Robocop 3 suffer greatly from Orion’s decision to neuter the franchise by making it kid friendly, but it was also perhaps ahead of its time as far as the studios were concerned. 20th Century Fox decided to cut several of their key franchise movies to reach a younger and broader audience in the early 2010s, before Mickey Mouse snagged the reins. Films like A Good Day to Die Hard, Taken 2, and-3 were trimmed in the UK to get a 12A rating from the British Board of Film Classification (BBFC). They were left uncut for other territories. The UK saw the movies do well in their opening weekend and over the lifetime of the film. However, they did not perform as well in other territories. These films weren’t exactly franchise highlights, so it’s safe to say the studios didn’t view it as a big gamble. It worked. Unfortunately for Robocop 3, the decision to water down a once beloved and hardcore franchise was about as smart as pitting a jet-pack toting hero against robot ninjas.REVIEW: In his 2021 book, critic Nathan Rabin sums up the main issue with Robocop 3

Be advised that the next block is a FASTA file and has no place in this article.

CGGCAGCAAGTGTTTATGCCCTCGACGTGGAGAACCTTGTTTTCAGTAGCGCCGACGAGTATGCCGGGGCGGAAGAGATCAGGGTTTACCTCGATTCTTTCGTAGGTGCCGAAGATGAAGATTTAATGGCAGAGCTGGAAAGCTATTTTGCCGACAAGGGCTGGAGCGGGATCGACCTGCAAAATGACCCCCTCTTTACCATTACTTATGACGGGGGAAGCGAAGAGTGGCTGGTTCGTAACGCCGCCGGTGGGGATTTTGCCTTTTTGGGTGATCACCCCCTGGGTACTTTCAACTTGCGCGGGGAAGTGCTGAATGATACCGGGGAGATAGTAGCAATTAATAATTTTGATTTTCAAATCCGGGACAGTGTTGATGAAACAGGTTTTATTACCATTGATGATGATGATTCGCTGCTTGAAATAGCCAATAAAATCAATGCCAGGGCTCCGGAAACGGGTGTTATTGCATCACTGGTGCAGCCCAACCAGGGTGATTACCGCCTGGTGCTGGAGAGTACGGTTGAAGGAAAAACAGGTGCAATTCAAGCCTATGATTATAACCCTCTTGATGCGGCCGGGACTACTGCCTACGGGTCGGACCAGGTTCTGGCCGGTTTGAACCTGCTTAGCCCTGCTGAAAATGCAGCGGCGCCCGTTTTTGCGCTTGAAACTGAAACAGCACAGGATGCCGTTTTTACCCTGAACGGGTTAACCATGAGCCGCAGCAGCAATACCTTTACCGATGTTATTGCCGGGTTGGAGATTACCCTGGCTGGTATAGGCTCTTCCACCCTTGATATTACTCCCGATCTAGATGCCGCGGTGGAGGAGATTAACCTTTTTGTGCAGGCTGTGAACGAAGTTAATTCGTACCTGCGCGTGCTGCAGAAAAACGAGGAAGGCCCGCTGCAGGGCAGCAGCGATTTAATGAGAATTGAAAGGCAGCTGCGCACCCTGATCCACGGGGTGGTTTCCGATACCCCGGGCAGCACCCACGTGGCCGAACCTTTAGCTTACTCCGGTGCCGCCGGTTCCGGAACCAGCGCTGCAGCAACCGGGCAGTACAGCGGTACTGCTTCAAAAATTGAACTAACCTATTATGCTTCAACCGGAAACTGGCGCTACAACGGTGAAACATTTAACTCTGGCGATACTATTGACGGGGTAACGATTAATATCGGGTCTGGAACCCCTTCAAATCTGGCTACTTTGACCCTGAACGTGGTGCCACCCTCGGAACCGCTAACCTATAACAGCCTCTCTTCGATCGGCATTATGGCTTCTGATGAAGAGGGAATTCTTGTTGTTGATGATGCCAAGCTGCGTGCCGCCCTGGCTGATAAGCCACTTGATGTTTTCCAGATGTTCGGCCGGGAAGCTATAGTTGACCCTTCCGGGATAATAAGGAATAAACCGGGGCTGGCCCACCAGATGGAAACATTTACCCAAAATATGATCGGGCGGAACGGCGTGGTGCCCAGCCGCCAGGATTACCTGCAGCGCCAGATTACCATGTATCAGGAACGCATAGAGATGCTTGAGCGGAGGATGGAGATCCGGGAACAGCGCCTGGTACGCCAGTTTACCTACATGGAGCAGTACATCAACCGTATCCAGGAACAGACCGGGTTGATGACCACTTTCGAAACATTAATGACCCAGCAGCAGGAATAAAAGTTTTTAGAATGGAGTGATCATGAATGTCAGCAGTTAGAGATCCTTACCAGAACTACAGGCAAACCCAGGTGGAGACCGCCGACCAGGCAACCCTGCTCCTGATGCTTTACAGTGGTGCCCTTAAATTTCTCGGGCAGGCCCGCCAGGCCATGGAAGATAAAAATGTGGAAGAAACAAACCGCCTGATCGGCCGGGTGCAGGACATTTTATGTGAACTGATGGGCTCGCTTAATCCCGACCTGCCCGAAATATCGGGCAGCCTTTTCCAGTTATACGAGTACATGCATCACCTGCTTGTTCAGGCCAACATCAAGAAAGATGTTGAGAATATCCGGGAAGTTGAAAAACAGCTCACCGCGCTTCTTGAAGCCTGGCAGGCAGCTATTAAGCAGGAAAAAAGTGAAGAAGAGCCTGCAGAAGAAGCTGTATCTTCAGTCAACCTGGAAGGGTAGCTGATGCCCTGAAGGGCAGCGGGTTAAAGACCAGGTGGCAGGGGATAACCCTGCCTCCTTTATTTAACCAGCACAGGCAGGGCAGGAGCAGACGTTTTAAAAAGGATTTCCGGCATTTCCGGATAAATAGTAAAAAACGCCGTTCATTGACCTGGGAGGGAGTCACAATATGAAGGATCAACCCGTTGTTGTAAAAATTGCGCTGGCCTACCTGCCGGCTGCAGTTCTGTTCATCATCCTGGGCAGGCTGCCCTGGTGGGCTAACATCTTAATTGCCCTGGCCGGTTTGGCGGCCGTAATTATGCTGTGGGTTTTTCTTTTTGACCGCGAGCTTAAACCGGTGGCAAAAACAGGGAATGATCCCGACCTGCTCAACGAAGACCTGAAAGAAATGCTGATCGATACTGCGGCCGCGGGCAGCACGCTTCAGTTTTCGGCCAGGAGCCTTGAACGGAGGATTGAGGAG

with this on-the-money observation, “Who needs Peter Weller when you’ve got a jet-pack?”. If you’re looking to watch a movie that is similar to a direct-to-TV style film in terms of production value and quality, but only to be mildly amused for a few hours, then Robocop3 might just be worth your time. If you were expecting a worthy follow-up to a once great series with a first part that was immeasurably excellent and a second that was serviceable, you will be bitterly disappointed with what happened with Robocop 3 3. The plot was based on Frank Miller’s Robocop 2, script. In the end, Robocop is attempting to save Detroit from chaos by avenging his partner Anne Lewis’ death. The Japanese Kanemitsu Corporation is financing the Delta City project by demolishing homes of Delta City residents. This evil conglomerate, OCP, is going full speed ahead with their Delta City plan. Robocop joins forces with Nikko, a young hacker of inexplicable genius who can reprogram anything, even the once awesome “loyal puppy” ED-209, as they make their way through the city. Lewis is fatally wounded while defending civilians against the rehabs in a lame and early death scene. Robocop is badly injured and is rescued from the rehabs by a group resistance fighters. Nikko, a young genius who lost her parents during the relocation attacks, joins them. To be honest, the events that follow are more than a little embarrassing for everyone involved. Robocop does not appear in the first 20 minutes of the film and when he finally does, it is through a ridiculously over-the-top stunt that is both nonsensical as well as absurd. He drives to the top of the parking lot, then crashes into it and shoots his way out. I guess the writers thought it would be cool for their new prepubescent audience. It wasn’t. The antagonists are another problem with the film. Clarence Boddicker, the villain of the first film, was creepy and menacing. Cane in